Friday, January 30, 2015

Long-awaited pigeon shoot ban set for Senate vote

At the center of the National Rifle Association's biggest target in Pennsylvania at the momemnt is the lowly pigeon.

Long-awaited pigeon shoot ban set for Senate vote




UPDATE - Bill passed Senate Judiciary Committee in a 9-5 vote on Thursday. A vote by full Senate is expected on Sunday. More on the story here.

Amid the frenzy of hefty budget bills moving in the Pennsylvania legislature comes a long- awaited piece of legislation aimed at protecting small feathered creatures. 

The bill - set to be considered by the Senate Judiciary Committee this morning - would make it illegal to shoot live pigeons launched from spring-loaded boxes, ending a practice animal welfare advocates call barbaric, but the National Rifle Association and those who participate in in it call a "shooting sport tradition."

The bill has never made to a full floor vote in either chamber despite more than 20 years of effort. This time though the Senate Majority leader Dominic Pileggi (R., Delaware) has signed on as a cosponsor of the bill.

The language from a House bill sponsored by Rep. John Maher (R., Allegheny) is set to be amended to a bill (HB1750) banning the consumption of dogs and cats.

The furor over pigeon shoots dates back three decades to the mass protests over the Hegins pigeon shoot, the weekend-long bacchanal in Schuylkill County where thousands of birds were slaughtered.The carnage drew national attention and lawsuits and the club ended the shoots at Hegins.


Dueling action alerts were send to members of the NRA and the Humane Society of the United States. The NRA said it is fighting to protect  has launched a fight to preserve what it calls a "shooting sport tradition" while the HSUS urged its members to call their Senators and ask them to support the bill.

The NRA says "outside animal rights extremists" are to blame for the controversy but the HSUS points to its tens of thousands of supporters on Facebook who want the practice banned in the handful of clubs - including the Philadelphia Gun Club - that still host pigeon shoots.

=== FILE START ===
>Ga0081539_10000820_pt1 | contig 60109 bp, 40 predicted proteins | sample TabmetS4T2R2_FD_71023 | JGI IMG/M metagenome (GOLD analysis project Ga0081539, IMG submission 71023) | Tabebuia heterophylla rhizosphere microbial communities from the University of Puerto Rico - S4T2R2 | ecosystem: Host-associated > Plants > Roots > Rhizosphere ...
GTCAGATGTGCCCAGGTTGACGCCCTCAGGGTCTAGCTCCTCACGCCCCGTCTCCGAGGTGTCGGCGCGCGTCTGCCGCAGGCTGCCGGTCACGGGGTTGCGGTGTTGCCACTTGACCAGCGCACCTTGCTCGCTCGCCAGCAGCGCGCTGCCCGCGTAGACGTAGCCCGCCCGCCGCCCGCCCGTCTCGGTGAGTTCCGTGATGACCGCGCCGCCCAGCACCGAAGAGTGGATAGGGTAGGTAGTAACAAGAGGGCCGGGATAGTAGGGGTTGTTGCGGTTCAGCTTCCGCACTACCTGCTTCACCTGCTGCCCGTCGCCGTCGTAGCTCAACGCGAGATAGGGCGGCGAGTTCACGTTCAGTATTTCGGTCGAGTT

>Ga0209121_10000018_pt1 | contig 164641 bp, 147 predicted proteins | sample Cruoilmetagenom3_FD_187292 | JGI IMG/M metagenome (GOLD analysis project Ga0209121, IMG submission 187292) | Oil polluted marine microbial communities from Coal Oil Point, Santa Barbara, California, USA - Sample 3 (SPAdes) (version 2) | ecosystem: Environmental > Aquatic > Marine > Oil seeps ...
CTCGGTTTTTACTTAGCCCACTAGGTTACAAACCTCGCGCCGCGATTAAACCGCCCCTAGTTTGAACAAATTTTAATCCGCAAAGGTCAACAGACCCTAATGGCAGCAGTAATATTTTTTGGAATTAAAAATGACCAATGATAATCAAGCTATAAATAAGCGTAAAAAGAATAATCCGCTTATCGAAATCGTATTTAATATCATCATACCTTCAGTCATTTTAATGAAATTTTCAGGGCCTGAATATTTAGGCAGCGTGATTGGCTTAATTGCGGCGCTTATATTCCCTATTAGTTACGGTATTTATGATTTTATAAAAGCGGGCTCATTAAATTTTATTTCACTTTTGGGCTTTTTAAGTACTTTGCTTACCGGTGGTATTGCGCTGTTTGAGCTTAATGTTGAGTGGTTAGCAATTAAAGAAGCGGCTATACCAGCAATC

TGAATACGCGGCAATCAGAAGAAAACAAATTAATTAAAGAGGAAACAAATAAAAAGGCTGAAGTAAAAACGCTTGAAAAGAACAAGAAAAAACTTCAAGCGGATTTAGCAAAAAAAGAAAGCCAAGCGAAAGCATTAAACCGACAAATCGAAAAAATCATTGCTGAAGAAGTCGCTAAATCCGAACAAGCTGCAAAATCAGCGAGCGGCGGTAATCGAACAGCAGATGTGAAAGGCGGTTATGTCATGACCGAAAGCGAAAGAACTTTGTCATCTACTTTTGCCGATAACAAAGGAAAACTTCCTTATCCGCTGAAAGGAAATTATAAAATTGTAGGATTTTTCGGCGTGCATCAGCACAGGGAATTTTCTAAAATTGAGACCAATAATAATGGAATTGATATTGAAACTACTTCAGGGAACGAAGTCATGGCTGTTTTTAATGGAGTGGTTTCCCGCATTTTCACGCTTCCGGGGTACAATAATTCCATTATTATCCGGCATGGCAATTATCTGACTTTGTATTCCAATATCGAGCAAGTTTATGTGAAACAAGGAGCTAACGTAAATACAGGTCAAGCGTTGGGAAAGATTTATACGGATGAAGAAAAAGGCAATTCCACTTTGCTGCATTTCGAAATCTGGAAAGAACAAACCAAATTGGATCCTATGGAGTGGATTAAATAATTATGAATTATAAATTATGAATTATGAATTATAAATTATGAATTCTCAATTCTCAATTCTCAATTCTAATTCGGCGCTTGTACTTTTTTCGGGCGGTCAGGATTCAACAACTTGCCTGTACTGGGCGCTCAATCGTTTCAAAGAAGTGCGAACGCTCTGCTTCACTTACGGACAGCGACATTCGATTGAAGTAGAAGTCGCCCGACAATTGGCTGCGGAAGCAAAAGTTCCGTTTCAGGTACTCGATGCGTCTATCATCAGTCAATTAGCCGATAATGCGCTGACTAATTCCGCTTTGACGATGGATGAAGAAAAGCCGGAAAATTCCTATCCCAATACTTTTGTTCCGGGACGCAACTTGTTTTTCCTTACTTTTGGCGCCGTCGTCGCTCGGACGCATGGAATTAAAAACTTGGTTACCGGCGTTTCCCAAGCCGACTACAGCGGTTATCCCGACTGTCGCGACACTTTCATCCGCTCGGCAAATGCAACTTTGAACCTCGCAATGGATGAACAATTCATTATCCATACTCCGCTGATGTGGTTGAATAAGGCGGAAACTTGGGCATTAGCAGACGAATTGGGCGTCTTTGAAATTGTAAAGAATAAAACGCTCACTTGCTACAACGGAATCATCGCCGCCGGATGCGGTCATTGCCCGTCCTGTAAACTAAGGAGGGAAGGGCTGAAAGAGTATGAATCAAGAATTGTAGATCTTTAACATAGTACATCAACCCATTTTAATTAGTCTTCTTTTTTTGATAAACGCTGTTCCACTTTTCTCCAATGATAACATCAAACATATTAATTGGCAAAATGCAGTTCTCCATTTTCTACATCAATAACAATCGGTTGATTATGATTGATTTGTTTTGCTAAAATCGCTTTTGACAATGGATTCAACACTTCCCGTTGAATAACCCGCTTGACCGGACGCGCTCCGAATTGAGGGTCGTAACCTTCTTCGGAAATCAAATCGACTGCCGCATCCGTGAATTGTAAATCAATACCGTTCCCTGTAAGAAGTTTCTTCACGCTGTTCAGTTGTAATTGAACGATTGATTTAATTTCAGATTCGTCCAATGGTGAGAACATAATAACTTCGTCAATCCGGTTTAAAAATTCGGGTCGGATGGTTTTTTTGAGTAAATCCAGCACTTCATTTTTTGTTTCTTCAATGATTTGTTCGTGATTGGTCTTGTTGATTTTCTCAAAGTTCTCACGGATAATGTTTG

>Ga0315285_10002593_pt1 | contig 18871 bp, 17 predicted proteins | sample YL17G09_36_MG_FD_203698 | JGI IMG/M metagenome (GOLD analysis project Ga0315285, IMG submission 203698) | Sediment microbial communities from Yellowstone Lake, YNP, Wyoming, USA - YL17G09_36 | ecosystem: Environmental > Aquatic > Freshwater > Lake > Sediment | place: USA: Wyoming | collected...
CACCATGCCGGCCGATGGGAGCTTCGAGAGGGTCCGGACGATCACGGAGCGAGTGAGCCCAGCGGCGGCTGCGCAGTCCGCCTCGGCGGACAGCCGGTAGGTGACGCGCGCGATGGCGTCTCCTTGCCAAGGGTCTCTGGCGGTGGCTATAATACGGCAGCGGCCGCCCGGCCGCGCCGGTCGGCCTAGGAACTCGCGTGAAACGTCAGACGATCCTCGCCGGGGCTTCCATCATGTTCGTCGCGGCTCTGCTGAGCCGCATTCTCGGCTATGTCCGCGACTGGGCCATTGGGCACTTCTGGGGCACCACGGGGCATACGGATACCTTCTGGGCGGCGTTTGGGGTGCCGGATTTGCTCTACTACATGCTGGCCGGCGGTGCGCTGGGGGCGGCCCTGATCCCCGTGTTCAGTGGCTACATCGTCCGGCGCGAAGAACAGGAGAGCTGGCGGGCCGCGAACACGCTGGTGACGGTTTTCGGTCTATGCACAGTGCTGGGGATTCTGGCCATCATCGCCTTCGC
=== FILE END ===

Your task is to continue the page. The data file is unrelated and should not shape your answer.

Animal welfare advocates say hundreds of wounded birds suffer slow deaths because they are not humanely destroyed.

At a "tower": shoot at Wing Pointe Resort in Berks County - where birds are stuffed in a box and flushed out while hunters stand in a circle and shoot them - I witnessed wounded birds unlucky enough to survive within range of the young "trapper boys" being corralled, thrown to the ground and stomped on.

Attempts to bring cruelty charges against gun clubs have failed as local judges have ruled the shoots are legal until they outlawed by the legislature.

The NRA is waging a counter attack in the House where it is backing a bill by Rep. Mark Keller (R., Perry) that would legislate their legality by placing them under the regulation of the Pennsylvania Game Commission.

The game commission has said it does not consider the activity to constitute a "fair chase."






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Commonwealth Confidential gives you regularly updated coverage of the state legislature, the governor and the workings of the state bureaucracy. It is written by Angela Couloumbis and Amy Worden in the Inquirer's Harrisburg bureau, based right in the statehouse, and by the newspaper's far-flung campaign reporters.

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